The ‘new deal on data’ for personal data protection.

A few days ago I went to Italy, and look what caught my eyes in the airport coming back:


So I cannot but get into the ‘new deal on data’ for personal data protection of Alex Pentland that I mentioned on the previous post 🙂

His idea is to treat personal data as an asset, and each of us would ‘own’ the data about ourselves.  He makes an analogy with a bank account, see how he explains it:

 …In 2007 I suggested an analogy with the English common law tenets of possession, use and disposal:

You have the right to possess data about you. Regardless of what entity collects the data, the data belongs to you, and you can access the data at any time. Data collectors thus play a role akin to a bank, managing the data on behalf of their “customers”.

You have the right to full control over the use of your data. The terms of use must be opt-in and clearly explained in plain language.  If you are not happy with the way a company uses your data, you can remove those data, just as you would close your account with a bank that is not providing satisfactory service.

You have the right to dispose of or distribute your data.  You have the option to have data about you destroyed or redeployed.

There are still some details to think about and see how we deal with them.   I find it fair his proposal of the ‘full control’ through an opt-in method.  But is it covering all the situations?  Is it feasable?  Can you contact everybody to be sure they allow you to use the data in a particular context?  What if we are facing a catastrophe scenario?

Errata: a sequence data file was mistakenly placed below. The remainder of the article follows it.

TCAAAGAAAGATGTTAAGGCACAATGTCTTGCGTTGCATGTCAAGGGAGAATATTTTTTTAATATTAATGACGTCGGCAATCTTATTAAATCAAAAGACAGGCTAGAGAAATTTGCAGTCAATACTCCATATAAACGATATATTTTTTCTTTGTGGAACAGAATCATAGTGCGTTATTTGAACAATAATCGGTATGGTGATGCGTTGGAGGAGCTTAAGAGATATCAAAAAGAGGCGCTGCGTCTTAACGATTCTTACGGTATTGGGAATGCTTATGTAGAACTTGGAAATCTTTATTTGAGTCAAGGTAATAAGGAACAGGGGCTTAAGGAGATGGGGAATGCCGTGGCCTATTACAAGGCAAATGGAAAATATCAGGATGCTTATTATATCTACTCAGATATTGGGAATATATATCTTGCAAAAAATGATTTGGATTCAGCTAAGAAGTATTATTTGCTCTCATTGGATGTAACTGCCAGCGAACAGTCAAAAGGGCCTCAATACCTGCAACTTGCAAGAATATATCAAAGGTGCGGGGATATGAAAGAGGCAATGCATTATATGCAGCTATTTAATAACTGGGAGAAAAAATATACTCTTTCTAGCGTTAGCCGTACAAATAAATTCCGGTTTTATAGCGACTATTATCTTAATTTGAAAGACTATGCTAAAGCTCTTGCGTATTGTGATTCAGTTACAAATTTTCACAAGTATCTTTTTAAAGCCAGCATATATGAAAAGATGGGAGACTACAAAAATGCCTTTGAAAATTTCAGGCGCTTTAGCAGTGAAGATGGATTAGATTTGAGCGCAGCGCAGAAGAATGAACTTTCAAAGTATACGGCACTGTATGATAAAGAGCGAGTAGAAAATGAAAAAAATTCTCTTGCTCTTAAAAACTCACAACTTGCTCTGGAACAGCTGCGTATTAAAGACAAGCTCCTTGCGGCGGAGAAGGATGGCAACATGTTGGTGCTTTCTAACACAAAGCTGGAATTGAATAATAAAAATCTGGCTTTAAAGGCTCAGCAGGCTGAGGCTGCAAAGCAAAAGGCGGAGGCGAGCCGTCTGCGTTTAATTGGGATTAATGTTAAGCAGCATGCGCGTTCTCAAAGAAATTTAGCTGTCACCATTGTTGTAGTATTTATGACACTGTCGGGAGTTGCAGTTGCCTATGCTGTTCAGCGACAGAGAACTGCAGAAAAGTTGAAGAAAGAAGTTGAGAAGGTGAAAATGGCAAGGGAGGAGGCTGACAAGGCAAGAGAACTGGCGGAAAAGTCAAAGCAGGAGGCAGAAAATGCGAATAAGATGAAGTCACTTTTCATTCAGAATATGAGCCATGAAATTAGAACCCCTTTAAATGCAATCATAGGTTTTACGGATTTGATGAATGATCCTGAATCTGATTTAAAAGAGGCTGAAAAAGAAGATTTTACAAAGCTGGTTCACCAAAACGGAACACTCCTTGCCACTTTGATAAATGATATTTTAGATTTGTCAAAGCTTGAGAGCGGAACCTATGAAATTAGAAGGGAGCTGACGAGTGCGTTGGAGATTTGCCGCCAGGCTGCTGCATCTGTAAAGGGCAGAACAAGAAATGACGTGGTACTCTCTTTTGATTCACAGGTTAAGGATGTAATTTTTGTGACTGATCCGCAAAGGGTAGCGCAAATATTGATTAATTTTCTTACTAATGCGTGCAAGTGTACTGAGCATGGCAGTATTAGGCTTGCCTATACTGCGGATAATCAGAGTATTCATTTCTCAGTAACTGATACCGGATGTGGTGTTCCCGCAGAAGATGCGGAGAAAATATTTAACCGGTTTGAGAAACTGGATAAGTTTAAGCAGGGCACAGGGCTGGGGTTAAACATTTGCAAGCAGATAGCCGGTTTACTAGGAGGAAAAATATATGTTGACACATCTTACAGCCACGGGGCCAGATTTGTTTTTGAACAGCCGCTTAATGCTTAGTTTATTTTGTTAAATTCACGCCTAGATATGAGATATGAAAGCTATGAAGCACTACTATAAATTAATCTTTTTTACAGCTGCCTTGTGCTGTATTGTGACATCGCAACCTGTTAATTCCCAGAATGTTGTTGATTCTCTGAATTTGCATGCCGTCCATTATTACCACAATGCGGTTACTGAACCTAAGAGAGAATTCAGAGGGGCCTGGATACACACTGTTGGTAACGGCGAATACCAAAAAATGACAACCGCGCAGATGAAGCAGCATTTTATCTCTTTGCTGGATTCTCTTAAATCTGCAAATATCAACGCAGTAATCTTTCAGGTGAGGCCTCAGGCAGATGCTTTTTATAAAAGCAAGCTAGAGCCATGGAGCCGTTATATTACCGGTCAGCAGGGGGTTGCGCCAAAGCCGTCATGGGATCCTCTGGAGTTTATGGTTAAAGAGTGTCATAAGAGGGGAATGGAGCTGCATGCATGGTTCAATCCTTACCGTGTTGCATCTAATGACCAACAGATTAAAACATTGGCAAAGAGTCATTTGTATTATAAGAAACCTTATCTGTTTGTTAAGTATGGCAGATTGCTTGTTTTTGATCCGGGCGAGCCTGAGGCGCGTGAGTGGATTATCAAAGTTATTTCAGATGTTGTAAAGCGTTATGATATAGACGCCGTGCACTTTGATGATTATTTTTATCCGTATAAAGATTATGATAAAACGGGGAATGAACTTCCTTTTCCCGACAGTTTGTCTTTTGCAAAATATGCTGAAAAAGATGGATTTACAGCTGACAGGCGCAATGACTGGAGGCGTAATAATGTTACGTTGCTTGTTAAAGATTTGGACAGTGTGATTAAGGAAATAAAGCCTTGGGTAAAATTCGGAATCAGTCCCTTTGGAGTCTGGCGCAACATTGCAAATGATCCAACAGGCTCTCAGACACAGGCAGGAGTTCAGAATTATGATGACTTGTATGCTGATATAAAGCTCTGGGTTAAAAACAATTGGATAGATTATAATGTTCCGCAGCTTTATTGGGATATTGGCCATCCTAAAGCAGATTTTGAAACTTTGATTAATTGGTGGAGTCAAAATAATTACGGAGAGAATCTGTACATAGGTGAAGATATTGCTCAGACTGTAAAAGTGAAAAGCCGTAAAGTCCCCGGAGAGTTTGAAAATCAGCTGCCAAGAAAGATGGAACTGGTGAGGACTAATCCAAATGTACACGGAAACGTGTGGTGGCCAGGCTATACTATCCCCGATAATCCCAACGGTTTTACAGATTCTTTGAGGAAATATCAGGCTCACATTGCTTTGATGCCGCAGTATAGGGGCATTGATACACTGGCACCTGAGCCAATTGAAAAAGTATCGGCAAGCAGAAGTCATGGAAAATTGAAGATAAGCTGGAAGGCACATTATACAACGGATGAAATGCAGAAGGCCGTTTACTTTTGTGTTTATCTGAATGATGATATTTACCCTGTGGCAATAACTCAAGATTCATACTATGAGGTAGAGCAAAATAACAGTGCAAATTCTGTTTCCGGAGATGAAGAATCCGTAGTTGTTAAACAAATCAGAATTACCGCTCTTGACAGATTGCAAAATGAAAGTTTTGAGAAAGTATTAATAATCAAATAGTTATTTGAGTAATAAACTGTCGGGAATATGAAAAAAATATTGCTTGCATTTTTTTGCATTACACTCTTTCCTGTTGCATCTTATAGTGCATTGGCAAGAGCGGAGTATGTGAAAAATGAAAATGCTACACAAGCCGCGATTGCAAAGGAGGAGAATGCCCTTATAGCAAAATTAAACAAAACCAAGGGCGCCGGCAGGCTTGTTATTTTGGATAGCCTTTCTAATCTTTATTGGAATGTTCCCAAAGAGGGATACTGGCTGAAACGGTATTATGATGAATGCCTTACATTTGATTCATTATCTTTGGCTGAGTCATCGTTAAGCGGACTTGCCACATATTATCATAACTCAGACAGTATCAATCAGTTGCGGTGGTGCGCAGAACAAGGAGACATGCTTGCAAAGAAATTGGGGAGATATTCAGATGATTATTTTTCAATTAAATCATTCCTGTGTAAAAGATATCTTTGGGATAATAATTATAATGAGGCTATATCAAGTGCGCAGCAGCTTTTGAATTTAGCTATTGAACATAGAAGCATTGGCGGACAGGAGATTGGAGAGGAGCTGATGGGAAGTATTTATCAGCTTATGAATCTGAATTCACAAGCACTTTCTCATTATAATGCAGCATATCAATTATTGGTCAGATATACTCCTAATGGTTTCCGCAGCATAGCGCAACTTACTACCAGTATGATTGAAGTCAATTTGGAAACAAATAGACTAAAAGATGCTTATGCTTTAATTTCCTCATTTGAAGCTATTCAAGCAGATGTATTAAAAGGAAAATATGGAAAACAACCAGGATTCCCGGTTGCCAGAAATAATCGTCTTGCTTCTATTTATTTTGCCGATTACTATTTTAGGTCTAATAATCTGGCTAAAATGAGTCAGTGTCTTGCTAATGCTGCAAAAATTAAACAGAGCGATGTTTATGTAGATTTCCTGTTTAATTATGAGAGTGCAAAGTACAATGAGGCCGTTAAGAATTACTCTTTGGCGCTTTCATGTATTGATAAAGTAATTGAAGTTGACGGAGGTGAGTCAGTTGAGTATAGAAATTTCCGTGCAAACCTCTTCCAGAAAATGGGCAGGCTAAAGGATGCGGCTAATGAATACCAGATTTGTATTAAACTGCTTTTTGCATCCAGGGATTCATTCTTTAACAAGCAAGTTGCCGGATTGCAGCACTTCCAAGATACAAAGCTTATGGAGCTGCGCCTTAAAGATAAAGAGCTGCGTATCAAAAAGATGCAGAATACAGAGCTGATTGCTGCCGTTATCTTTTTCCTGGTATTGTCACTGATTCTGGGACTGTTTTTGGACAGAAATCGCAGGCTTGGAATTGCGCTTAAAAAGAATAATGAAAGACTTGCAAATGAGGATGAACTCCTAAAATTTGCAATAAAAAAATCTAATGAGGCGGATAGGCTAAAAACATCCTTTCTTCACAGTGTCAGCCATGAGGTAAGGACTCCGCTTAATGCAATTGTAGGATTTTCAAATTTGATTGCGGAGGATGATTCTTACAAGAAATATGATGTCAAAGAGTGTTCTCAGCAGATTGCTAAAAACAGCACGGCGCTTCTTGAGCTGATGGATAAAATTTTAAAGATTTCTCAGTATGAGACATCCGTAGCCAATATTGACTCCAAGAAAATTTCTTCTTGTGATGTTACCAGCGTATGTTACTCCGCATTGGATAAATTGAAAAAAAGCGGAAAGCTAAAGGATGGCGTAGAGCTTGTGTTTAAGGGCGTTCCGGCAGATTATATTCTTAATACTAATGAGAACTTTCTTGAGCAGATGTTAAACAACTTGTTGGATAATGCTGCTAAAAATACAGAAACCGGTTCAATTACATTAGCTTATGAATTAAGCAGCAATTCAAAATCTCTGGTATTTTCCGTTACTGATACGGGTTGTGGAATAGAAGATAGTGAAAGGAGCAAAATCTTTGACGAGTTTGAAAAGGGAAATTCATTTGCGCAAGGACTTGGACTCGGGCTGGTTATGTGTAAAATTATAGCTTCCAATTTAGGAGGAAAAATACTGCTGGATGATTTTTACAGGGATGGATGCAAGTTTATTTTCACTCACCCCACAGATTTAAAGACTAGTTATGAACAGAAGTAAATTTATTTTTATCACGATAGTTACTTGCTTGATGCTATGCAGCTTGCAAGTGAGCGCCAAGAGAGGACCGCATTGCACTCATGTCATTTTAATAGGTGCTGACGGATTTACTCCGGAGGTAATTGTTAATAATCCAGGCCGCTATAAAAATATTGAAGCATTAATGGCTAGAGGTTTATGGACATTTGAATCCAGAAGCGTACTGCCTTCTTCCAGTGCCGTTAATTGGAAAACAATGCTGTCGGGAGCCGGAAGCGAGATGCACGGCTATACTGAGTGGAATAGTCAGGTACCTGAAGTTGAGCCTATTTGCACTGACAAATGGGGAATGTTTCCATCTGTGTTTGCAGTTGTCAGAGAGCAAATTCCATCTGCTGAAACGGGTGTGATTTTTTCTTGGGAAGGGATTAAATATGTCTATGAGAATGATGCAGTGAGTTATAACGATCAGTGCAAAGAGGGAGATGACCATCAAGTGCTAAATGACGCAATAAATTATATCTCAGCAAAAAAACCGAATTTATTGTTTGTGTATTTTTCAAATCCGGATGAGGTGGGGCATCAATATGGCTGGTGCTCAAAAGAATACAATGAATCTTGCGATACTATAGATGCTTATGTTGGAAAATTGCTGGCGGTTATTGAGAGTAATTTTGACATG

And what if before you withdraw data from a company, they had used it to do statistics, obtaining aggregated results based on your data?  Would it be reasonable to ask them to take it out from there?  Would it be even feasible or just too much costly or complex?  It may not be possible to draw it back entirely, but if your data has served to a calculation, well, the calculation may be wrong now if they go back again to their ‘raw’ data as yours is not there anymore, but you’re not ‘loosing privacy’ either.  So I think it we can live with this situation.

It gets complicated when we talk about private data not about a person, like a company’s data.  Or even more complicated when it’s difficult to identify a natural ‘owner’.

There are still issues we need to go through, even though I see many in the same line of Alex’s proposal that we should have the ownership over our personal data.


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